Santa Monica residents are facing a similar prospect as their neighbors to the south of having a centrally located post office move away. But unlike in Venice, where the postal facility was relocated in the same general area, 400 feet away, the Santa Monica Post Office is proposed to be moved less than a mile away to an area that some residents say is not as accessible by bus or for pedestrians. Some residents note that the current main post office at 1248 Fifth St., built in 1937, is in a central part of the city but say a planned move by the U.S. Postal Service to an annex facility at 1653 Seventh St., near the Santa Monica Freeway, would be away from the downtown area and could create safety concerns for those who have difficulty accessing it. The transfer of retail operations to the carrier annex would be classified as a relocation rather than a closure because services would continue to be provided less than a mile away and the city’s two other postal retail facilities would be unaffected, Postal Service spokesman Richard Maher said. The Santa Monica and Venice post offices have been placed on the list of pending relocations or closures nationwide as the Postal Service seeks to reduce costs and generate revenue through the sales of its buildings. The federal agency, which is not supported...Read More
The city of Santa Monica’s prohibition against smoking has now sifted through the walls of new multi-unit apartment buildings and condominiums. In a 4-2 vote July 10, the Santa Monica City Council approved an ordinance that will ban smoking in newly constructed multi-unit residential properties as well as in existing units that become vacant. If approved on a second reading later this month, the law will additionally require residents living in apartment and condo complexes to designate their home as either smoking or non-smoking. Those who fail to designate would automatically have their unit deemed non-smoking. The records of all units’ smoking status will be kept by landlords, who will disclose that information to current and prospective tenants. Anyone with a medical marijuana card who wishes to continue smoking inside their unit would also have to declare smoking status. The new ordinance follows a trend of anti-smoking protections in recent years in the city, where the council previously banned the activity in common areas and balconies of residential properties but did not cross into the interior of apartments and condos. Several other regional cities had enacted smoking bans in multi-unit properties prior to Santa Monica’s approval, including Pasadena, Baldwin Park, Compton and Huntington Park. Many residents told the council stories of family members with asthma suffering from the effects of secondhand smoke and their inability to enjoy being in...Read More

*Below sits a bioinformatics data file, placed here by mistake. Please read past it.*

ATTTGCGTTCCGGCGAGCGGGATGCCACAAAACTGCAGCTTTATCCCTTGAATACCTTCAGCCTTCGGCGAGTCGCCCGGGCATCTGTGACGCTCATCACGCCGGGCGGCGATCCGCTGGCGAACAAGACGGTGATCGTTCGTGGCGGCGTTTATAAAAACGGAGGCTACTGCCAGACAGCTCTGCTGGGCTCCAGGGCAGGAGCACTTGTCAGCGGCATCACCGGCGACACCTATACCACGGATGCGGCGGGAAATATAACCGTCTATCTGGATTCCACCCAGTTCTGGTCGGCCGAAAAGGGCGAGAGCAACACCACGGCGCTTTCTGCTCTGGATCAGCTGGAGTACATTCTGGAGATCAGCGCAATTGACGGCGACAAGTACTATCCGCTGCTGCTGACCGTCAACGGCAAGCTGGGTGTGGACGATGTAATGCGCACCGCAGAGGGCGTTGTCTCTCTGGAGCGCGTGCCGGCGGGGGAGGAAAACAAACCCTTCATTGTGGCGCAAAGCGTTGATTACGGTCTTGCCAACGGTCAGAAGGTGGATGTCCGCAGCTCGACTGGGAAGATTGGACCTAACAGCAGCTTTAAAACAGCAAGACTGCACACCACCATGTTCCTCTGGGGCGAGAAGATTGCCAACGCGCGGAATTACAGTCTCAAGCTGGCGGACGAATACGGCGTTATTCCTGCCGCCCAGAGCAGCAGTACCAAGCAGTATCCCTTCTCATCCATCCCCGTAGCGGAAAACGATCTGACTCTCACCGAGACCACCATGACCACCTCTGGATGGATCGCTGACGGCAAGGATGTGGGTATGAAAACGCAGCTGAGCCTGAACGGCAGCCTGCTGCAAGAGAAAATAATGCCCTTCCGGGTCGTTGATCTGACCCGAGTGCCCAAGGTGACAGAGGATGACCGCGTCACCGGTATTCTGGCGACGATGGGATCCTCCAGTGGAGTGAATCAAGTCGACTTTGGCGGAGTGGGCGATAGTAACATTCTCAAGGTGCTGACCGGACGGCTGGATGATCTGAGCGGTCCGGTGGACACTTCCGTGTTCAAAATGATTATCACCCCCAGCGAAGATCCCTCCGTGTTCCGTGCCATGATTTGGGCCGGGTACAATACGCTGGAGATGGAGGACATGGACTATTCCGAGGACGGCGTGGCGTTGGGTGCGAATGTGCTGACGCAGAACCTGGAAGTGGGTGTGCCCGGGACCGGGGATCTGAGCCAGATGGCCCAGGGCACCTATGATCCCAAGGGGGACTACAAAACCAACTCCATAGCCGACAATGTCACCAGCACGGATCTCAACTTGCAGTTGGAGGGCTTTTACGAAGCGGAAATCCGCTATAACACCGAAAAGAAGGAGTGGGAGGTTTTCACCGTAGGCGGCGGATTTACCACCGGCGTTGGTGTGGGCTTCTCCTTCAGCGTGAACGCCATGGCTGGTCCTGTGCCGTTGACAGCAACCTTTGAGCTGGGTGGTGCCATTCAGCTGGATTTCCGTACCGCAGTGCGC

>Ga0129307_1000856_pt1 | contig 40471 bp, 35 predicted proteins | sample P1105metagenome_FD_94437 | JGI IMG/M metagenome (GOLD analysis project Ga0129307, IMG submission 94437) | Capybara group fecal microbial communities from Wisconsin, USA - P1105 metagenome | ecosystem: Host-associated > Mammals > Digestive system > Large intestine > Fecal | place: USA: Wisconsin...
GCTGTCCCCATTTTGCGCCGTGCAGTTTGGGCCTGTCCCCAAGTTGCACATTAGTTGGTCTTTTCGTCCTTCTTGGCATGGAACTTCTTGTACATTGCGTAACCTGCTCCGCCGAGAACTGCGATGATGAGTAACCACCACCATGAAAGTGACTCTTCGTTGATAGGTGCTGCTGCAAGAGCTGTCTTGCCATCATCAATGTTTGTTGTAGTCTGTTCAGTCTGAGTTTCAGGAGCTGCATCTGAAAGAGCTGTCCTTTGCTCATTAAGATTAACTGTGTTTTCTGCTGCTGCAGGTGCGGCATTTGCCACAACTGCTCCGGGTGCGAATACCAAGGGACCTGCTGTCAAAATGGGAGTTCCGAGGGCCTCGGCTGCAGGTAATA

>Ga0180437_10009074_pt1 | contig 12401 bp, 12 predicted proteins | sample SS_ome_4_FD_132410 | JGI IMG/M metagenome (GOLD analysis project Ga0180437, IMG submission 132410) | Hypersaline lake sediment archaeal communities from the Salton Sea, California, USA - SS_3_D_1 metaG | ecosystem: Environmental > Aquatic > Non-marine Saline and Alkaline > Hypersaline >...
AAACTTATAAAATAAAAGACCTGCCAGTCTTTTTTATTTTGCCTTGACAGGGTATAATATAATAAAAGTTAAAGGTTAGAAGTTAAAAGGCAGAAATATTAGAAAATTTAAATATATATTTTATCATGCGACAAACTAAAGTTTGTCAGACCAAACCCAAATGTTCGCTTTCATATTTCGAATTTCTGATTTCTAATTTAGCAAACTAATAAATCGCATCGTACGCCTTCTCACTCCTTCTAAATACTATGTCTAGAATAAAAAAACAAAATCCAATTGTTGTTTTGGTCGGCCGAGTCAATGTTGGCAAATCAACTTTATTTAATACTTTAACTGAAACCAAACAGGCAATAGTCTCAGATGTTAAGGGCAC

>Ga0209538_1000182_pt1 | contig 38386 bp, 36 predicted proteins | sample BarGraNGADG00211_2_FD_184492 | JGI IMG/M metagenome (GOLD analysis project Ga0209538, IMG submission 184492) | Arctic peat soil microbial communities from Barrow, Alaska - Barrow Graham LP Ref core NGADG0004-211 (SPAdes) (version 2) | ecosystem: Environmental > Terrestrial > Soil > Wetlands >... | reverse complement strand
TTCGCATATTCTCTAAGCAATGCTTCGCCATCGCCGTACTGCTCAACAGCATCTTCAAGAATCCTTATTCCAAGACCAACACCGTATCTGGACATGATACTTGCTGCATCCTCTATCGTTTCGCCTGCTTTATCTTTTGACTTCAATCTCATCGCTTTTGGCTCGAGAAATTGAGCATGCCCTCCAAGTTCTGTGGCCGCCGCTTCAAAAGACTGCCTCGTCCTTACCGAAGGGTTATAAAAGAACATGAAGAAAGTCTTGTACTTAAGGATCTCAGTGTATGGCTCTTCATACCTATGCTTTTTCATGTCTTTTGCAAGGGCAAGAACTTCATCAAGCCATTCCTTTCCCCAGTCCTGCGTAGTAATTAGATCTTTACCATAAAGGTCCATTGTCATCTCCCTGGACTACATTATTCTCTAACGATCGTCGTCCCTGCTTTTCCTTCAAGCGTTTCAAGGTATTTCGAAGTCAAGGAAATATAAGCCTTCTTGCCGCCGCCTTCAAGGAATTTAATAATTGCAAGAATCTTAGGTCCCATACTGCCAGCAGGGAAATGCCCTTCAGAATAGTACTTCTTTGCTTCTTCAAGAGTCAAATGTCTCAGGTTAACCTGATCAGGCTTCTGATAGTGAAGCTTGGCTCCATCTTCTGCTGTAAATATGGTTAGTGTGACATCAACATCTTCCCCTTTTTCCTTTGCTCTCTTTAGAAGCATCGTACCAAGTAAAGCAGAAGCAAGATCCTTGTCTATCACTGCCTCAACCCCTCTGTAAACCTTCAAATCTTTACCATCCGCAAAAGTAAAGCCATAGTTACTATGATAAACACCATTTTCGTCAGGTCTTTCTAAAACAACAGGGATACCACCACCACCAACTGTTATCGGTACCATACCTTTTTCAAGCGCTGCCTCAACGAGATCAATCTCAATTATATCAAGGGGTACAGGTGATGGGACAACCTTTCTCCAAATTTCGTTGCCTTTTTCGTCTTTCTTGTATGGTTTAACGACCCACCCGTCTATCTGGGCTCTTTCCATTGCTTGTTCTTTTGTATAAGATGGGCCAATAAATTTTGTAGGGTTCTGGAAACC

While its future may still be uncertain, a 26-foot-tall anti-nuclear sculpture’s significance to the city of Santa Monica will not be without recognition. The Santa Monica Landmarks Commission voted unanimously July 9 to designate the late Paul Conrad’s Chain Reaction, a nuclear mushroom cloud sculpture made of chain links, as a city landmark. Installed following a $250,000 anonymous donation, the art piece by the Pulitzer Prize-winning political cartoonist has stood at the Civic Center since 1991. The sculpture, which faces possible removal due to structural safety concerns, is the city’s first public art piece to be landmarked. In approving landmark status the commissioners rejected a recommendation by staff, who said the sculpture’s cultural influence on the city is unclear and there has not been community-wide acceptance of the piece as a representation of the city or its progressive politics. Staff added that Conrad was a renowned cartoonist but was not known as an established master artist. A consultant’s report found that Chain Reaction meets several of the criteria for city landmark designation, with which the Landmarks Commission agreed. Commissioners concluded that the work exemplifies the cultural, social or political history of the city; has aesthetic or artistic interest or value; is identified with historic personages or events; and has a unique location or is a familiar visual feature. The commission noted it was important to acknowledge the work of...Read More